Hyponatremia Predicts Mortality in Guillain-Barré Syndrome

Nancy A. Melville

October 01, 2015

CHICAGO — Patients with Guillain-Barré syndrome (GBS) show increases in the incidence of hyponatremia, and this condition was a significant independent predictor of inpatient mortality, a new study shows.

"Hyponatremia in GBS is concerning because it leads to higher hospital complications, prolonged hospital stay, increased hospital costs, adverse discharge disposition (patients not discharged to home), and in-hospital mortality," first author Kavelin Rumalla, from the University of Missouri-Kansas City School of Medicine, told Medscape Medical News.

Their research was presented here at the American Neurological Association (ANA) 2015 Annual Meeting.

Hyponatremia is the most common electrolyte abnormality detected in hospitalized patients, the authors write, and often arises as a complication of acute illness. Despite the observed increase of hyponatremia in GBS in recent years, research on its incidence and role in inpatient mortality with GBS is lacking.

In their report, Rumalla and colleagues evaluated the incidence, risk factors, and short-term outcomes of hyponatremia in a cohort of 54,778 patients with GBS in the Nationwide Inpatient Sample from 2002 to 2012.

They found the overall incidence of hyponatremia among patients with GBS increased significantly over the decade, from 5.3% in 2002 to 11.8% in 2011; he standardized mortality rate among hospitalized GBS patients with hyponatremia was 20.5%, compared with 11.6% among hospitalized GBS patients without hyponatremia (P < .0001).

In a multivariable analysis, patients who developed hyponatremia were also more likely to die during hospitalization than those without the condition (odds ratio, 1.26, 95% confidence interval, 1.06 - 1.49; P = .008). 

"We were surprised to find that hyponatremia was an independent predictor of mortality and other poor outcomes in GBS patients," Rumalla said.

The strongest risk factors for the development of hyponatremia in GBS included age older than 40 years, Medicaid insurance, and treatment with intravenous immunoglobulin (IVIG) (all P < .0001). 

"Our results suggest that hyponatremia in GBS patients may be also related to both nonmodifiable factors, such as patient's age and pre-existing comorbidity, as well as potentially modifiable factors, such as IVIG as the choice of treatment," Rumalla said.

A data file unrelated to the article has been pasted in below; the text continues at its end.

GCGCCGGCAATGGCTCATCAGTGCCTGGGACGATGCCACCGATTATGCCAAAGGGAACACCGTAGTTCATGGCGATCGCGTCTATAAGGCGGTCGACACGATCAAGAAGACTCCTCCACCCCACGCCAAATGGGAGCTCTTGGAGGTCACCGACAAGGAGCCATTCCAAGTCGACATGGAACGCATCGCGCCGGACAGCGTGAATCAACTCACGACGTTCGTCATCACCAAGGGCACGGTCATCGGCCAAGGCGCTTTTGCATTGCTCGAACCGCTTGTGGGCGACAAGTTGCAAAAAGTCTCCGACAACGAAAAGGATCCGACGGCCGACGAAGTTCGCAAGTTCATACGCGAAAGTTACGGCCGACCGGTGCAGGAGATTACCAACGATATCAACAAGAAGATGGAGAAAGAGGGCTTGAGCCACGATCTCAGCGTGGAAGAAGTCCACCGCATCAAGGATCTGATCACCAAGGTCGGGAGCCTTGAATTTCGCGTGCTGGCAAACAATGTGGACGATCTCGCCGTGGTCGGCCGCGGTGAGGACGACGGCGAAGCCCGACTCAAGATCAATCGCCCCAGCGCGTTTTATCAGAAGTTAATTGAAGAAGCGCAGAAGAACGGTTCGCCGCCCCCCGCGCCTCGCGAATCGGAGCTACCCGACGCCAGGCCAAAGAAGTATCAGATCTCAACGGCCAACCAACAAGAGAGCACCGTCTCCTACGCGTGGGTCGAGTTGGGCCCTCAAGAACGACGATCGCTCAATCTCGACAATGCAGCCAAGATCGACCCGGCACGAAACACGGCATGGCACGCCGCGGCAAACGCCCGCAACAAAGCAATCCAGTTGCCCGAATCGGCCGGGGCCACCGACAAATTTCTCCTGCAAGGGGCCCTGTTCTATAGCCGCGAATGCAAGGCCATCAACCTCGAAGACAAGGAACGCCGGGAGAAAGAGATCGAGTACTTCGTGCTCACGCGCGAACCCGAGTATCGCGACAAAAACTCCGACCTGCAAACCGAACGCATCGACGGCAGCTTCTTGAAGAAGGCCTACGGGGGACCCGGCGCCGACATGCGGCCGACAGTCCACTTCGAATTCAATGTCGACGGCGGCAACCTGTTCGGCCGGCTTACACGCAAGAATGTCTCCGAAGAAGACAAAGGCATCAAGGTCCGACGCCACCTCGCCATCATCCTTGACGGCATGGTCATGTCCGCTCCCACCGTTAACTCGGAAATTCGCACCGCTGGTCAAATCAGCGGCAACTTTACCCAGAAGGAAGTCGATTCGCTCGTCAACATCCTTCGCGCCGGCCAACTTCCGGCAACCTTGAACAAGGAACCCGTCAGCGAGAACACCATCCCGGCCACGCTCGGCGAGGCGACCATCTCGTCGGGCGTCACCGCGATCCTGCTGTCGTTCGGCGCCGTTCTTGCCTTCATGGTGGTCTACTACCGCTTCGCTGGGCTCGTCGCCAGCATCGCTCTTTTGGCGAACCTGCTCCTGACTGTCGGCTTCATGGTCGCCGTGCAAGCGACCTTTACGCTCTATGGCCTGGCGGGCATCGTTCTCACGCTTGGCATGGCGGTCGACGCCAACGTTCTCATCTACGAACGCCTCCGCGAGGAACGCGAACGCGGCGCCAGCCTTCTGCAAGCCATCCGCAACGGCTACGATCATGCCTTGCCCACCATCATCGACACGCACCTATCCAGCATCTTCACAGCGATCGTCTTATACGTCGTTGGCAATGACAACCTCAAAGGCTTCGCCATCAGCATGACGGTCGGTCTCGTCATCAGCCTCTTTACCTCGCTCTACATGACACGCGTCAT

With hyponatremia in GBS linked to extensive potential adverse issues, the findings suggest the need for increased awareness and prevention, he added.

"These results suggest that hyponatremia in GBS is a critical complication and future research is indicated to understand if monitoring and treating hyponatremia in GBS patients will lead to better patient outcomes."

According to Minhtri K. Nguyen, MD, director of consultative nephrology at the Ronald Reagan UCLA Medical Center in Los Angeles, California, the findings are consistent with the known effect of hyponatremia in increasing the risk for death in hospitalized patients in general.

"Therefore, it is not surprising that hyponatremia was an independent predictor of inpatient mortality in GBS patients," he told Medscape Medical News. "[But] it is important to note that this study did not demonstrate that hyponatremia was causally associated with mortality in GBS patients."

Even with treatment, Dr Nguyen noted that the effects on mortality are uncertain.

"It is unknown whether treatment of hyponatremia will reduce the mortality in this patient population," Dr Nguyen said.

"As a correlate, hyponatremia is associated with increased mortality in patients with congestive heart failure (CHF); however, treatment of hyponatremia has not been shown to reduce mortality in patients with CHF."

Dr Nguyen agreed that there is a need for awareness of the potential development of hyponatremia in GBS.

"Physicians should be aware that treatment of GBS with intravenous immune globulin (IVIG) can result in the development of both pseudohyponatremia and true hyponatremia."

"Hyponatremia due to the syndrome of inappropriate antidiuretic hormone secretion (SIADH) has also been associated with GBS," he said.

Kavelin Rumalla and Dr Nguyen have disclosed no relevant financial relationships.

American Neurological Association (ANA) 2015 Annual Meeting. Abstract S613. Presented September 27, 2015.


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